The Rev. DUKE TUFTY, Unity Temple on the Plaza: I believe there are two types of prayer.
Petitionary prayer is beseeching God to give us something good, take away something bad or make something happen that is aligned with our desires.
It is based on the belief that there is somebody (a higher deity), somewhere, listening to our plea, then deciding whether our prayer is worthy of granting. Why some prayers are answered and others aren’t, God only knows.
The other type is affirmative prayer and gratitude.
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Jesus said, “When you pray, believe you already have what it is you desire and it will be yours.” (Mark 11:24) I don’t believe he meant this in a material sense where we could pray for a new car, believe we have received it and it will show up in our driveway. Prayer is of a spiritual nature and provides in a spiritual way.
If you are going through a difficult time, affirm that you have the strength to make it through, express gratitude for that strength, and it will be yours. If you are experiencing a great conflict in a relationship, affirm that you have the compassion, understanding and capacity to forgive, express gratitude for those attributes, and you will find a way to move beyond the conflict. If you are facing great fears, anxiety and stress about the future, affirm that you have the peace, faith and confidence to rise above and move beyond the fears, and you will.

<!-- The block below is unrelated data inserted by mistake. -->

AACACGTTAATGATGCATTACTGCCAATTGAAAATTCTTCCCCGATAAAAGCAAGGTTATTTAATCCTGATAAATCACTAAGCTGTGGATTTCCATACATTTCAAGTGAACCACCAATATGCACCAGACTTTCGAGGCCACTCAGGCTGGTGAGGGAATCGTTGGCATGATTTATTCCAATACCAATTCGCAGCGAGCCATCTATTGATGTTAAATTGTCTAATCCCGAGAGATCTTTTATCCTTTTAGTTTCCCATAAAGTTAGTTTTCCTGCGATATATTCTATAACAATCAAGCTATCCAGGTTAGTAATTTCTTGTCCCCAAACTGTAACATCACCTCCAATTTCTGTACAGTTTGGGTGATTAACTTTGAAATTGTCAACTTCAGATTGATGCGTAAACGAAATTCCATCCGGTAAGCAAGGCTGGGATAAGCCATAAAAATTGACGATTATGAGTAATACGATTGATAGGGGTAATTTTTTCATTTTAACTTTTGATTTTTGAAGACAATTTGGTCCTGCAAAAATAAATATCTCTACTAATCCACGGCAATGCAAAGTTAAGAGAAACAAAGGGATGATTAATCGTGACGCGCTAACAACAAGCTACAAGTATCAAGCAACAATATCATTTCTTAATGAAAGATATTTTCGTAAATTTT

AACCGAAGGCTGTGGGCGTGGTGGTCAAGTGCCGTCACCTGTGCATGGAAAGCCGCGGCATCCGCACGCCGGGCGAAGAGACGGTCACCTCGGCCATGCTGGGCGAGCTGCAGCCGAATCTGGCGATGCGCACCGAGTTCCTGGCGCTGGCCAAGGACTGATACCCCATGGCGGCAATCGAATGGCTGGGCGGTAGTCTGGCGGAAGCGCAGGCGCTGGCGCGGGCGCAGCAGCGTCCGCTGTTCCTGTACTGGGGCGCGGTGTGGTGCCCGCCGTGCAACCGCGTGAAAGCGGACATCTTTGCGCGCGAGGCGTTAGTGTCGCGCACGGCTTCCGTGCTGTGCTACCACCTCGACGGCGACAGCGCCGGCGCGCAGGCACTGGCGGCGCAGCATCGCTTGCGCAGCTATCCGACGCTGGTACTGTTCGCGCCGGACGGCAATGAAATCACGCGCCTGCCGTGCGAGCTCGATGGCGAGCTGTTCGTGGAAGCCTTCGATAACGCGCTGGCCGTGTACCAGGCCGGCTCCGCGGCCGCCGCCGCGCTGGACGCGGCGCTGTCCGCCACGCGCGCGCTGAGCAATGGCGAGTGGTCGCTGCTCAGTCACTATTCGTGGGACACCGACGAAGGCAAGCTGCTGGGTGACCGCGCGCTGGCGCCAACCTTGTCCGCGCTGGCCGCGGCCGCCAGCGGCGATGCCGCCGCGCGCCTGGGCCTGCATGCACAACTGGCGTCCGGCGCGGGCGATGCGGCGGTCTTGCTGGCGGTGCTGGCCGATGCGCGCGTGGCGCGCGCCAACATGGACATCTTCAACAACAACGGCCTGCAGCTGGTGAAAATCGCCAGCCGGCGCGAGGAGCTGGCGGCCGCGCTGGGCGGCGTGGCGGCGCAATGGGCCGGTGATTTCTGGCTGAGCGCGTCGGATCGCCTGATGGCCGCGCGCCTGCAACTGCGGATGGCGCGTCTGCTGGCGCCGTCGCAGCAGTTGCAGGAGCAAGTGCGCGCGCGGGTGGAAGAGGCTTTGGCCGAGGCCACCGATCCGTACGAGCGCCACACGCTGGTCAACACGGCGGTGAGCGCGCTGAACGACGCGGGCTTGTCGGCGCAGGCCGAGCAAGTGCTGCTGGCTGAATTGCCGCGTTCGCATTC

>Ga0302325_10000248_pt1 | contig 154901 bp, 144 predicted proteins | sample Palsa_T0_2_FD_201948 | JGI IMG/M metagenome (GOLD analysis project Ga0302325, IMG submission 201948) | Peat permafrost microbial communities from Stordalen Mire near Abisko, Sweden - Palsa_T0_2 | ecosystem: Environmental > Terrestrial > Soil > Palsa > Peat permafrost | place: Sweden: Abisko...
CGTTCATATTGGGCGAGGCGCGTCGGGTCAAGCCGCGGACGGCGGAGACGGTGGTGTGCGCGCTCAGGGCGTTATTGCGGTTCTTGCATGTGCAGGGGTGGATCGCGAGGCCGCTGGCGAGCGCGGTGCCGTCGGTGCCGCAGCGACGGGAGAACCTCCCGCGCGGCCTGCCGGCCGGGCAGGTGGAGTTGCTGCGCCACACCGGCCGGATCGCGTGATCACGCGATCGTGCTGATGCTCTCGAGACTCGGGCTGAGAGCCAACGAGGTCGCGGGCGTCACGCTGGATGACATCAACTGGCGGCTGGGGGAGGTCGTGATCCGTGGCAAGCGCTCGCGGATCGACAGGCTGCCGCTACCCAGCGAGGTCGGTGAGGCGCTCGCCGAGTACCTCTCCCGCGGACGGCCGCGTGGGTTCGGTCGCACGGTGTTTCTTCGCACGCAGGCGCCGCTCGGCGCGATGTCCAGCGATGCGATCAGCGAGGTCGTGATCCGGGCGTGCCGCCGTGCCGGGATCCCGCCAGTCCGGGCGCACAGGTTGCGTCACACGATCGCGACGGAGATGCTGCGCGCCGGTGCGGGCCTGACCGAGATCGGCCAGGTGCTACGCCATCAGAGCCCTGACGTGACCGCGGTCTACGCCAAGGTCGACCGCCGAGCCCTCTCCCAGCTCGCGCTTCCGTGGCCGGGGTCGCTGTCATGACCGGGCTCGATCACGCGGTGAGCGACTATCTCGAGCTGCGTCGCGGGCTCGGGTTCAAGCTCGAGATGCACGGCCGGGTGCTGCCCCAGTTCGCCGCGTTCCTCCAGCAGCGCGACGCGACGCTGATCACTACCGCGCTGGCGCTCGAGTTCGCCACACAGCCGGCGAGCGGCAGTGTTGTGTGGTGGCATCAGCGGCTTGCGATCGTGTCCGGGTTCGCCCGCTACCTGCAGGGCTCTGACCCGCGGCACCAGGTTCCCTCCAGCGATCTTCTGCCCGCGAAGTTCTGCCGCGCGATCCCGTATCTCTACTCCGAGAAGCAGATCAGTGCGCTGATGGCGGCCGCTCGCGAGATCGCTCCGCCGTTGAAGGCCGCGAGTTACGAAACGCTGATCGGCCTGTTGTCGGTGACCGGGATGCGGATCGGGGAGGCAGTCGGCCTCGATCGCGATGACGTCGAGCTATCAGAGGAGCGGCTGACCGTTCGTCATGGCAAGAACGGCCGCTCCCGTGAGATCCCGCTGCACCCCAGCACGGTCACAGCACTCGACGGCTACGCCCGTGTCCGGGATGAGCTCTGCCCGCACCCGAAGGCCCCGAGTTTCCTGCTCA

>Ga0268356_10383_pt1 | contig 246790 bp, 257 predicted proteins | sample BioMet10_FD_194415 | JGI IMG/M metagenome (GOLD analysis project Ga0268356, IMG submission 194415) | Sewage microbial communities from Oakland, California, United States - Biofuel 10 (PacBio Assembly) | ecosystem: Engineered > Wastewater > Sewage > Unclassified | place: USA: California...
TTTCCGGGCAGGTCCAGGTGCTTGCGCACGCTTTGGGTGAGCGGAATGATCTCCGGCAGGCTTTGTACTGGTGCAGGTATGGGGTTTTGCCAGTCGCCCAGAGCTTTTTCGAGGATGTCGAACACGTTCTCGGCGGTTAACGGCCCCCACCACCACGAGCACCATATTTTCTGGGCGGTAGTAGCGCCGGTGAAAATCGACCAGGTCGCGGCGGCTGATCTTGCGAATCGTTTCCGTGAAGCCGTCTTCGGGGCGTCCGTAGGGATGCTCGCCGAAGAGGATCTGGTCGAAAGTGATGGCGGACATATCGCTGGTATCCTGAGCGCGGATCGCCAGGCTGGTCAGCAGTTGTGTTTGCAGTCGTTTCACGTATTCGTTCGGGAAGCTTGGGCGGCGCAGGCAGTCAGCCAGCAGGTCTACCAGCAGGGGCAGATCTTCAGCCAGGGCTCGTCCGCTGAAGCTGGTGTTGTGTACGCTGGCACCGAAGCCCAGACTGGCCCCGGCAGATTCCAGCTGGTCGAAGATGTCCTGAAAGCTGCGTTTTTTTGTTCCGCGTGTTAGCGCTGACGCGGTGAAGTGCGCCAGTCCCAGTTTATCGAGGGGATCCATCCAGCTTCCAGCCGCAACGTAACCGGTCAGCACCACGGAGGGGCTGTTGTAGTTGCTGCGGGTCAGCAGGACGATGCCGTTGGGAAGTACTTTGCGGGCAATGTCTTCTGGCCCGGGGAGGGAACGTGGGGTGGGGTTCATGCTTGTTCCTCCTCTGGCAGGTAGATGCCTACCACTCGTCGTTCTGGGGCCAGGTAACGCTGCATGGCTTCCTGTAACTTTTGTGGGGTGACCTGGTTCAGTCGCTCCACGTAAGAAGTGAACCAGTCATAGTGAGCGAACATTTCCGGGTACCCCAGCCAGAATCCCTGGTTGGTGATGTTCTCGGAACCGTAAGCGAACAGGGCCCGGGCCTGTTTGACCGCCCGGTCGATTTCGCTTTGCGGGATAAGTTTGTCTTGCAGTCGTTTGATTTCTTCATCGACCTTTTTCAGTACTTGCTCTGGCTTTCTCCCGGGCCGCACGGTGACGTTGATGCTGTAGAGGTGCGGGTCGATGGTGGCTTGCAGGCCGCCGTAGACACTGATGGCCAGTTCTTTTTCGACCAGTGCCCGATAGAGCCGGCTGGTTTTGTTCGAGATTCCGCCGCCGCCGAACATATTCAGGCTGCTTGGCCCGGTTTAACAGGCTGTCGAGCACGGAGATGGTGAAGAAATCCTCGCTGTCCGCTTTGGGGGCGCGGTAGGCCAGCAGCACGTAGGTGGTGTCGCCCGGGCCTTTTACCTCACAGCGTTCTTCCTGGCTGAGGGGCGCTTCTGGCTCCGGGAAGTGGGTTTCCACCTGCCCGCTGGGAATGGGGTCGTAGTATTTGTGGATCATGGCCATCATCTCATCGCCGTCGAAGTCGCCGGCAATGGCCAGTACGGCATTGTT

You have everything you need to live a comfortable and fulfilling life.
Affirmative prayer reminds us of that during disturbing times and calls forth the power within to calm the turbulent waters of life.
The Rev. JOE NASSAL, Precious Blood Center, Liberty: I received a note from a young man who was about to become a father for the first time.
He and his wife were praying for a healthy baby. But he asked, “My dilemma is praying to God for something specific to happen and if it doesn’t, what does that say about God, or our prayers?”
He wrote that he was much more comfortable “praying for God’s blessing, for strength, for peace of heart, for clarity.”
When we look for instant answers or specific solutions based on our prayer, we treat God like a genie that may or may not grant our wish. If our prayer goes unanswered, we think we lack sufficient faith; or perhaps our prayer was not pleasing to God.
In our prayer, we can imagine God is like a Supreme Court justice rendering a decision. After a long and thoughtful deliberation, God decides the answer to our prayer is “No.”
Prayer is not about saying the right thing but being in the right relationship with God. My faith tells me the power of prayer is in nurturing and deepening this relationship with God.
We pray to center our lives in the presence of God. We pray not to bend the will of God to our desire but to be united in love with God and one another. Here we find the power of prayer: Because of God’s love dwelling within us, we are not alone but are in communion with one another in our common need.